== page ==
Material of Interest to People on the Left 


MORE JOBS GO SOUTH.   [https://portside.org/node/16105] 


 Justin Miller 
 December 12, 2017
The American Prospect

	* [https://portside.org/node/16105/printable/print]

 _ Trump promises to protect US jobs have proven false as Nabisco
shuts down its Chicago plant to move to Mexico and Ford reneges onits
promise to reinvest in Detroit. Under the new tax bill, even more
manufacturing jobs are likely to move overseas. _ 



The historic ten-story Nabisco plant in Southwest Chicago had long
been a point of pride—and a source of good-paying union jobs—in
the Windy City, thanks to its production of one of America’s
favorite cookies: Oreos. The good feelings went both ways. In 1993,
Nabisco received $90 million
[http://articles.chicagotribune.com/1993-12-15/business/9312150012_1_rjr-nabisco-nabisco-biscuit-ritz-crackers] in
tax subsidies from Chicago and Illinois to invest in upgrading and
expanding its production capabilities for snacks like Oreos, Ritz
crackers, and Fig Newtons.

More than 20 years later, in the spring of 2015, rumors were
circulating at the 1,200-employee plant that Nabisco’s parent
company, Mondélez International, might once again invest more than
$100 million to modernize the Chicago plant and add new production
lines. That July, however, management announced that the company would
instead be investing that money to expand operations at a new $500
million plant it had opened Salinas, Mexico—a move that the company
said would save it about $46 million a year. Nabisco would end the
production of Oreo cookies at its Chicago plant, where they had been
made for decades. That meant pink slips for about 600 employees.

Managers had demanded that the unionized workers would need to swallow
$46 million in cuts to their annual pay and benefits for the company
even to consider keeping Oreo production in Chicago. The offer,
Anthony Jackson, one of the Chicago bakers who lost his job, says in a
new report on Mondelez’s outsourcing, “was so egregious the
company knew it could never be accepted. After they had invested $500
million in a new facility, they had no intention of letting it go

“I’ll never eat another Oreo again. Ever. Ever!” Trump declared
in October 2016.

With the crisis of offshoring playing a central part of the 2016
presidential campaign, the Oreo layoffs in Chicago became a
[http://money.cnn.com/2016/03/11/news/companies/oreo-trump-clinton/index.html], as
Hillary Clinton, Bernie Sanders, and Donald Trump all denounced
Nabisco for shipping good American jobs abroad. Trump in particular
relentlessly railed against Nabisco. In several
[http://www.factcheck.org/2015/11/about-trumps-oreo-boycott/] of his
stump speeches, he pledged that he’d never eat the cookies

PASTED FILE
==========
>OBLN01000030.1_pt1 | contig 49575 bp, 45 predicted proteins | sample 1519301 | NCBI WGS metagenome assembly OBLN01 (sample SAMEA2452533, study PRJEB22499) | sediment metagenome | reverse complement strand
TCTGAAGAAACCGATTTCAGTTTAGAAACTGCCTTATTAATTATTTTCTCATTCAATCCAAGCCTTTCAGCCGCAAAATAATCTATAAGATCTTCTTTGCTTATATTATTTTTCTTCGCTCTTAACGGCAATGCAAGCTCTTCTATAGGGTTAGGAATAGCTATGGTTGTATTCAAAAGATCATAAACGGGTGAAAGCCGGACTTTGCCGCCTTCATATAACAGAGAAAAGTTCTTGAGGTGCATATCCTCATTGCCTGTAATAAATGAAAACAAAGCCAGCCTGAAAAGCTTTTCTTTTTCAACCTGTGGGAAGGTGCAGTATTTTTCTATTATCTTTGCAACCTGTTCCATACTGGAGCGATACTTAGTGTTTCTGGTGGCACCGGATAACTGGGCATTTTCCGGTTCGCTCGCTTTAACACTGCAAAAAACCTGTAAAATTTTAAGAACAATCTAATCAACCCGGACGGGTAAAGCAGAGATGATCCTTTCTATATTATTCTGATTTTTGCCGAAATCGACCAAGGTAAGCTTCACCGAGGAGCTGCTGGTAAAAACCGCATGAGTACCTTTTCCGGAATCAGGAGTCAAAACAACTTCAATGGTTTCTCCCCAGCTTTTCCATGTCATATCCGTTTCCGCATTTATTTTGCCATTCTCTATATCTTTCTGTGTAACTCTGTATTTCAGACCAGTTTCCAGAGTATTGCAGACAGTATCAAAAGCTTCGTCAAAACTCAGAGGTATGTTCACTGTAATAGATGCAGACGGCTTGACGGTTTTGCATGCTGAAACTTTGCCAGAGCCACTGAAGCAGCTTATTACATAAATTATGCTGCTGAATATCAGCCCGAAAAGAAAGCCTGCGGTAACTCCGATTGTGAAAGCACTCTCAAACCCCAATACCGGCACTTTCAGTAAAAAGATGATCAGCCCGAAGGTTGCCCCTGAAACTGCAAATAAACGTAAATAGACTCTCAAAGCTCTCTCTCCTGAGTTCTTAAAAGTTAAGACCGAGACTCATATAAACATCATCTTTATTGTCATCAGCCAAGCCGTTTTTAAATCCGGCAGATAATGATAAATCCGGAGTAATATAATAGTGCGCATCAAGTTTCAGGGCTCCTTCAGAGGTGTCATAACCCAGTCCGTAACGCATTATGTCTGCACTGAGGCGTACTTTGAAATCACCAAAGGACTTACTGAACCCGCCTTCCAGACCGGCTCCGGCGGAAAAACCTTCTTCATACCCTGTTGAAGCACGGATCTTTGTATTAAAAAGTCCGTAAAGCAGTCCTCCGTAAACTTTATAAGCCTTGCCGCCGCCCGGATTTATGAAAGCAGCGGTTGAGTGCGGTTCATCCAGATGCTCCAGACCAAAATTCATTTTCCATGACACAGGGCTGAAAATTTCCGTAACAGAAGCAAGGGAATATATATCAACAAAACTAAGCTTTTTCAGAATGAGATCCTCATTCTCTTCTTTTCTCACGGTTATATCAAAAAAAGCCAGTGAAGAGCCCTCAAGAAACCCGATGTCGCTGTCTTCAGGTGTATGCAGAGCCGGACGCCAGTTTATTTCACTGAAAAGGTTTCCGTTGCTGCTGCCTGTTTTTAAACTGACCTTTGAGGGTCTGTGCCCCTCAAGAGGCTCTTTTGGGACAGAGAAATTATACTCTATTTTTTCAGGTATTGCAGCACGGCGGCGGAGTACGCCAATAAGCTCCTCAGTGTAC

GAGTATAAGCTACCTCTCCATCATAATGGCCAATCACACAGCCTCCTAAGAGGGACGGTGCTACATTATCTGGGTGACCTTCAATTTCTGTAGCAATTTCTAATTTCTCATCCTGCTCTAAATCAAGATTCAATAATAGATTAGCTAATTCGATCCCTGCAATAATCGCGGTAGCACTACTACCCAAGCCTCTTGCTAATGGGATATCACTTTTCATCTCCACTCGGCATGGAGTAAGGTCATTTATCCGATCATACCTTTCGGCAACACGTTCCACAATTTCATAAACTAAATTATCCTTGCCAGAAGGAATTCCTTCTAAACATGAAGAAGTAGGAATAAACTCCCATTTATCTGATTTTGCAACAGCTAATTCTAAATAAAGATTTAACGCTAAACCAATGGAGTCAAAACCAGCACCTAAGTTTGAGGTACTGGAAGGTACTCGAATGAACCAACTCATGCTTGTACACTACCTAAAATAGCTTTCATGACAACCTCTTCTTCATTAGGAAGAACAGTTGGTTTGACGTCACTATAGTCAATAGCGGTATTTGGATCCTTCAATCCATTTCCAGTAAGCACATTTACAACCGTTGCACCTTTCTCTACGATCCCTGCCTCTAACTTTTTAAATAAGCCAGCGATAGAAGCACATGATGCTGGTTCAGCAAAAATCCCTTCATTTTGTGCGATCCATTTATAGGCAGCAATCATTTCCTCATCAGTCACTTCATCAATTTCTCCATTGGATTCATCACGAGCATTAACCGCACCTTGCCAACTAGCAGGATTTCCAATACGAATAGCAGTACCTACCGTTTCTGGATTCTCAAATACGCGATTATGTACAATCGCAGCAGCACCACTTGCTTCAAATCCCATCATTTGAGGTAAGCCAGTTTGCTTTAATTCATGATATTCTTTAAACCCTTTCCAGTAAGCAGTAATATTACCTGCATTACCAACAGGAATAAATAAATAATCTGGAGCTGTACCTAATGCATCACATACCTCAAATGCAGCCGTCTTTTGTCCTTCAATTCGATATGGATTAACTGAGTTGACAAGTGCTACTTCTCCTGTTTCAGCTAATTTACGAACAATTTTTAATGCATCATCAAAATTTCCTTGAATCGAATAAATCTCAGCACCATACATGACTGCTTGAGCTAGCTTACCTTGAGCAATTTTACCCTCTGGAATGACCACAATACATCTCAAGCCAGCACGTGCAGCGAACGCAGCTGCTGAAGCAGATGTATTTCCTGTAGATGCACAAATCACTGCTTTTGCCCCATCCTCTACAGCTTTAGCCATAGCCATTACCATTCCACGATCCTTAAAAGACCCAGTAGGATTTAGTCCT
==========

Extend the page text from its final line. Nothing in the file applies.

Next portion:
again—and that he’d get tough with American companies that ship
jobs abroad. “I’ll never eat another Oreo again. Ever. Ever!”
Trump declared in October 2016. “So I’m going to talk to them. I
don’t want their cookies made and sold there. I just don’t want
it. It’s unfair to us.”

In recent months, a coalition of faith and labor leaders traveled
around the country to cities with Mondélez-Nabisco plants—Chicago;
Fair Lawn, New Jersey; Richmond, Virginia; Portland, Oregon—talking
with current workers and those who were laid off. Activists also
traveled to Monterrey, Mexico, in late November to learn about the
working conditions at a Mondélez plant there. The Bakery,
Confectionery, Tobacco Workers, and Grain Millers' International
Union, which represents Nabisco workers around the country, and
Interfaith Worker Justice, a faith-based labor group, has now released
a report, “Breaking Faith: Outsourcing and the Damage Done to our
Communities” detailing the impact of Mondélez-Nabisco’s
outsourcing on workers on both sides of the U.S.–Mexico border.

“Mondélez-Nabisco has come to treat its workers just the same way
they would the other commodities that go into Oreos, such as cocoa,
sugar, flour, and so on,” Laura Barrett, executive director of
Interfaith Worker Justice, says in the report. Shifting production of
Oreos from Chicago to Mexico reflects “a trend of exporting from the
United States production lines that baked and packed Nabisco’s
so-called Power Brands – those with greater, steady sales, such as
Oreo, Chips Ahoy, Honey Grahams, and Ritz Crackers,” the report

The company has said that it hopes to produce all its Power Brands in
Mexico by 2018, which could mean hundreds of more jobs moved out of
the U.S.

The threat of future layoffs and plant shutdowns looms large for
Nabisco’s U.S. workforce, creating a constant sense of
insecurity. “The fear is always there,” Lamar Kennedy, a baker in
Portland, says in the report. “There’s always the possibility that
everything will go to Mexico. So every day you go into work, you think
that today could be the last.”

Another worker explains: “Supervisors were telling people, ‘you
need to work harder because we’ve got to keep this place open.’ So
it’s like a veiled threat. I think the workforce thinks that a
shutdown is not a matter of if it will happen, but when it will